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A Practical Guide to
Construction Adjudication

James Pickavance

Eversheds LLP

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As Sir Rupert Jackson aptly commented, the mass of authorities on adjudication once formed an impenetrable jungle.

Since an illuminating path through this jungle has been created by the well-known work of my colleague, Mr Justice Coulson, it might be asked why there is a need for another book on the subject. I think that the reader of this valuable work by James Pickavance will soon find the answer.

Part 1 of this book, whilst fully supported by references to decided cases, is very much directed towards the practitioner who has to advise his or her client on a construction dispute and then conduct or defend proceedings brought by way of adjudication. To this end it provides a clear route map together with helpful checklists at the conclusion of each chapter. It is this different approach that I think readers will find so helpful. The guidance in relation to insolvency and administration is particularly valuable.

As an added benefit, there is Part 2 - which deals with adjudication in other jurisdictions. I know of no other similarly comprehensive guide and it is a fascinating and illuminating source of reference.

The final bonus is a comprehensive index of over 550 reported cases on adjudication, sorted into numerous subject headings that follow the subject headings in the main work.

This book does not set out to be a rival to existing works but to complement them. That is a role that I have no doubt that readers will find that it amply fulfils.

The Hon Mr Justice Edwards-Stuart
Judge in Charge of the Technology and Construction Court
August, 2015


I have sought the assistance of a number of individuals who have been kind enough to comment on, or write, sections or chapters, discuss issues and assist with various jobs.

In particular, my father and my uncle, with formidable experience in the industry, as adjudicators and as authors, have been of immeasurable assistance throughout this project. James Bowling of 4 Pump Court, provided me with erudite comments on insolvency, enforcement, set-off, adjudication strategy and losing the right to challenge the adjudicator's jurisdiction. Malcolm and Michael Harris of Harris Consulting, who between them have taken part in over 400 adjudications either representing parties or as adjudicators, have provided me with helpful insight that has been woven into several chapters of the book. Phillip Burton's technical prowess has allowed me to convert a vast spreadsheet into Appendix 8 and 9. Michael Mendelblat of Herbert Smith Freehills, kindly spent time reviewing part of an early edition and acted as a sounding board for ideas as the book took shape. Michael Conroy Harris of Eversheds helped produce the model forms. The Chartered Institute of Building, in particular Saleem Akram, offered and continue to offer vociferous support for the idea and production of this book.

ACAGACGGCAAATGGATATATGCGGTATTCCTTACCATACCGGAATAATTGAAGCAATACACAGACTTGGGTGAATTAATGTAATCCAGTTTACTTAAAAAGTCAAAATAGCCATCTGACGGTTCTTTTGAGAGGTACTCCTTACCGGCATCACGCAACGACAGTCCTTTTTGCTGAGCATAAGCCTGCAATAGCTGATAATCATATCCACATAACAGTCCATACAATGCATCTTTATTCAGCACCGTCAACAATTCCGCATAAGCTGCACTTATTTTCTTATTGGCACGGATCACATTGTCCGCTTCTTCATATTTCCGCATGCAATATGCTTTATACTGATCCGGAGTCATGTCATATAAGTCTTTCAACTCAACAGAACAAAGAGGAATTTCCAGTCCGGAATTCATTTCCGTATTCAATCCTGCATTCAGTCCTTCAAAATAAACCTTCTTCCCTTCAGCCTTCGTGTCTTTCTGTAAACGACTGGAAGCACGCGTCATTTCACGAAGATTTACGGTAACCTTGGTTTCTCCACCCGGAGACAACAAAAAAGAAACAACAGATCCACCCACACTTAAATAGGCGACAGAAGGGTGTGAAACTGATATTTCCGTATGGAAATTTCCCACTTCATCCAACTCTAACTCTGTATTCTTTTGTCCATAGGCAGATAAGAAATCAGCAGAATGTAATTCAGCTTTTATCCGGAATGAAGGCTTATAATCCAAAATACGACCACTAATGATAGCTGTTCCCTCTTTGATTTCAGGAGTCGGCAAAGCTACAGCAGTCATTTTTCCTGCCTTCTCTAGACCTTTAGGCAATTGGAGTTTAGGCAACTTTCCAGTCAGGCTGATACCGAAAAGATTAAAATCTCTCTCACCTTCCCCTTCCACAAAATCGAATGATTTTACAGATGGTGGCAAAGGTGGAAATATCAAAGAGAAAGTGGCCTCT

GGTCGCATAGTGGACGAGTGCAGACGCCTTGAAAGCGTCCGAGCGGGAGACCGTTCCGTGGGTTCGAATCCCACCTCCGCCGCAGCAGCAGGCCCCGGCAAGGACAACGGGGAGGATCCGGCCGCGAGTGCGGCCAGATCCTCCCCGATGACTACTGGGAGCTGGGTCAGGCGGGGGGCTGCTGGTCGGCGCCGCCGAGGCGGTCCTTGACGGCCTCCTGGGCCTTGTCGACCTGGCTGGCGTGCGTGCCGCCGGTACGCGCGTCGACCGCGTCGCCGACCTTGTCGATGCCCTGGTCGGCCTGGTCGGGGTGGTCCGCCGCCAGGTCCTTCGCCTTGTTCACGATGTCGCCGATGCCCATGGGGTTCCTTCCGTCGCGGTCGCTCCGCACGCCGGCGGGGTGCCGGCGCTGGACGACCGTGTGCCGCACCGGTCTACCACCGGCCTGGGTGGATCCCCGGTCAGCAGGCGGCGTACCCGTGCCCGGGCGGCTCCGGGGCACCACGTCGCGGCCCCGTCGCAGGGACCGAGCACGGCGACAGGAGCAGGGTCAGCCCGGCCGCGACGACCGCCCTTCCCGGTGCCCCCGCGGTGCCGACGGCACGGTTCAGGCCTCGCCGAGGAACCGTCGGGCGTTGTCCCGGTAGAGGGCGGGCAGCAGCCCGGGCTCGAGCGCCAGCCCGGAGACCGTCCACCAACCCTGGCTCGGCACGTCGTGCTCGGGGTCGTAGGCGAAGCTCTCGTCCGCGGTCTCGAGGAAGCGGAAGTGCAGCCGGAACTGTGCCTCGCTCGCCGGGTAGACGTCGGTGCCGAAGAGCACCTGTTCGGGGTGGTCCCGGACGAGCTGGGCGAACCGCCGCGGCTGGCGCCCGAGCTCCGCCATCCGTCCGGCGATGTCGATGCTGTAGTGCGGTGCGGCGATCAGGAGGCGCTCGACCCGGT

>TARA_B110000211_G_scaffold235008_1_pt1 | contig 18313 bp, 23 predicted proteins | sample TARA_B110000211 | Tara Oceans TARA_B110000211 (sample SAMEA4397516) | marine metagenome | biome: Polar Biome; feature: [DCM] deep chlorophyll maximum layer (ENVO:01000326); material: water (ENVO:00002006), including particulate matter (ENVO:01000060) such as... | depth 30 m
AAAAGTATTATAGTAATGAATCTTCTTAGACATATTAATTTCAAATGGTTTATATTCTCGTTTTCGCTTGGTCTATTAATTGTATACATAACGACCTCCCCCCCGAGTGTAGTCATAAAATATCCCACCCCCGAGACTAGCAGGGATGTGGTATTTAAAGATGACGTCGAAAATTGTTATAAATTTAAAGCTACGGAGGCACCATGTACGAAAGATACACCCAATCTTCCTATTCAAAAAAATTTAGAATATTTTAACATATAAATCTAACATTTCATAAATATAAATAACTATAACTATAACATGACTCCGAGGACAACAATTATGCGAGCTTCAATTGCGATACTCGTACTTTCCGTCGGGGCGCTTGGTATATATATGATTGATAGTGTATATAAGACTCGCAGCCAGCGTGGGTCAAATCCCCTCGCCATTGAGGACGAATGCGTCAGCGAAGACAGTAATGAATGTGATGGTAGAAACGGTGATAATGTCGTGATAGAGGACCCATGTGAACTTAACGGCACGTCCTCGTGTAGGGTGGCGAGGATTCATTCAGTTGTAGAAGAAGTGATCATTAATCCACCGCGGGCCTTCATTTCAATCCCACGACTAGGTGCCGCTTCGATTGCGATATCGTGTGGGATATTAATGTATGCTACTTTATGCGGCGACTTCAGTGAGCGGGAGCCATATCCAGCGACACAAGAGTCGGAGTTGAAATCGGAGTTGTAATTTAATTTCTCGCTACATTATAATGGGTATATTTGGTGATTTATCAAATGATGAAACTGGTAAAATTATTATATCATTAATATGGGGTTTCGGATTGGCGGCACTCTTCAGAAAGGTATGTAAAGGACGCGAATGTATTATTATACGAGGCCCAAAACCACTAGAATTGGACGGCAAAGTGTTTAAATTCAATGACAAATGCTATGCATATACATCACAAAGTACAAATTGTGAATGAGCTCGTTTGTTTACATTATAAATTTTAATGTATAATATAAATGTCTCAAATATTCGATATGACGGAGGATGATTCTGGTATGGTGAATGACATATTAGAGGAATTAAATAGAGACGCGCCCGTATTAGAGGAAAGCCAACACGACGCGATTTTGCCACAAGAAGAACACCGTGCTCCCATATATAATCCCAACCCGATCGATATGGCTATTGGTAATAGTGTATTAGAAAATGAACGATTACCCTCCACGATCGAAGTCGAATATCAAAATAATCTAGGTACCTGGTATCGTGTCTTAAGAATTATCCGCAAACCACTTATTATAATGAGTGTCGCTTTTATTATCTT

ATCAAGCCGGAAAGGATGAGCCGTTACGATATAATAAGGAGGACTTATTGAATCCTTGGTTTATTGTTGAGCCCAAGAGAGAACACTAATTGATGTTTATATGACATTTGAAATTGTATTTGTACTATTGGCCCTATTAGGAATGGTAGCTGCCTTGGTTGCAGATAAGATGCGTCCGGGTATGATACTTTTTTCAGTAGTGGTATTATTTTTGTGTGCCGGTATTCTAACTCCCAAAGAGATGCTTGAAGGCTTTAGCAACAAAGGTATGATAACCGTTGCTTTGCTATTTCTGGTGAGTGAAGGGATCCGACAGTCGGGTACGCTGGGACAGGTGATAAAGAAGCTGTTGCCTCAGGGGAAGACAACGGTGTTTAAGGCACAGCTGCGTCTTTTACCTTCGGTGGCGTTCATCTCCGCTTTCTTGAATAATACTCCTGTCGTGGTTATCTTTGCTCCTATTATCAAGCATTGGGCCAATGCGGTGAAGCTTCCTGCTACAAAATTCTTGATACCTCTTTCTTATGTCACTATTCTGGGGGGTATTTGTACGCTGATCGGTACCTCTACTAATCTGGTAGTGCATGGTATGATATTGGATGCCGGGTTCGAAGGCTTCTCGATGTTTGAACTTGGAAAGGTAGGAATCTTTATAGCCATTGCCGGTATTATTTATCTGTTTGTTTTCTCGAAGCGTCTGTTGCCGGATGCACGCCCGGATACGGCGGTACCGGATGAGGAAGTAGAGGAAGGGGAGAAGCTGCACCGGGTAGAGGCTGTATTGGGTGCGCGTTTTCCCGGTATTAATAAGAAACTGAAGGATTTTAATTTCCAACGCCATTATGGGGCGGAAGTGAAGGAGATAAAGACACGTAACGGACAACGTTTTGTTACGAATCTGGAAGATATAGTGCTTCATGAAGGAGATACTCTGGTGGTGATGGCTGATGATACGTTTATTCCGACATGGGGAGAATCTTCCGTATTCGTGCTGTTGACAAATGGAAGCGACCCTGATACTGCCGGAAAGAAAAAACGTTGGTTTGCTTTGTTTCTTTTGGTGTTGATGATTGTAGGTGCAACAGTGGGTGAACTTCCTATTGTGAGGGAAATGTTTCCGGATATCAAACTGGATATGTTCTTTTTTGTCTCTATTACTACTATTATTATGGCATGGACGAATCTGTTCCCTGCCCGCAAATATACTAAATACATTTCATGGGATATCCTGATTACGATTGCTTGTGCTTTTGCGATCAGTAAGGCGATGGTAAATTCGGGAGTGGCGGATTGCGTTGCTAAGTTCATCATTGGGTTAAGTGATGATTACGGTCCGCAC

Finally, thanks go to the authors of the chapters on jurisdictions other than England & Wales: Tony Jones of Brechin Tindal Oatts for Scotland, Michael Humphreys QC for Northern Ireland, Peter Wood and Phillip Greenham of Minter Ellison for Australia, Dermot McEvoy of Eversheds for Ireland, Philip TN Koh of Mah-Kamariyah & Philip Koh for Malaysia, Tómas Kennedy-Grant QC for New Zealand and Steven Cannon of Eversheds for Singapore. Although I have edited these chapters to a greater or lesser extent, any credit must go entirely to the authors. I have been very fortunate indeed that they agreed to contribute to this book.

James Pickavance
Hackney, London
September 2015

Part I
The United Kingdom

Chapter 1

1.1 Overview

  1. [1.01] Construction adjudication can be defined as an interim dispute resolution procedure by which the parties submit their dispute to an independent third party for a decision.
  2. [1.02] In the UK, adjudication is available as a right for parties to a construction contract, following the enactment of the Housing Grants Construction and Regeneration Act 1996 (the 1996 Act).1 Unless the timetable has been extended, within a comparatively short period of time, parties will have a decision from an adjudicator, which save for in limited circumstances the courts will enforce. The mandatory and expedited nature of the process were the principal reasons why it was catapulted to the number-one method of dispute resolution in the construction industry no more than a year after the 1996 Act was passed and it is likely to retain its dominance for the foreseeable future, particularly as amendments made to the 1996 Act in 2011 widen the scope of its application.
  3. [1.03] The short timescale means that once an adjudication has commenced, there is very little time in which to learn or remind oneself about process and procedure. One needs to know quickly what to do, when to do it and, just as importantly, check that the other party and the adjudicator are following the right steps and, if not, what to do about it.
  4. [1.04] This part of the book aims to facilitate this, by providing a straightforward narrative of the process and procedure of adjudication. So far as it is possible to do, topics are presented in the order one would expect to encounter them. The procedure is interpreted and explained by reference to case law and enveloped with guidance on how to approach an issue, suggestions on what to do or not to do in certain situations, drafting tips and checklists at key points. In essence, this part of the book is a practical guide on construction adjudication in the United Kingdom.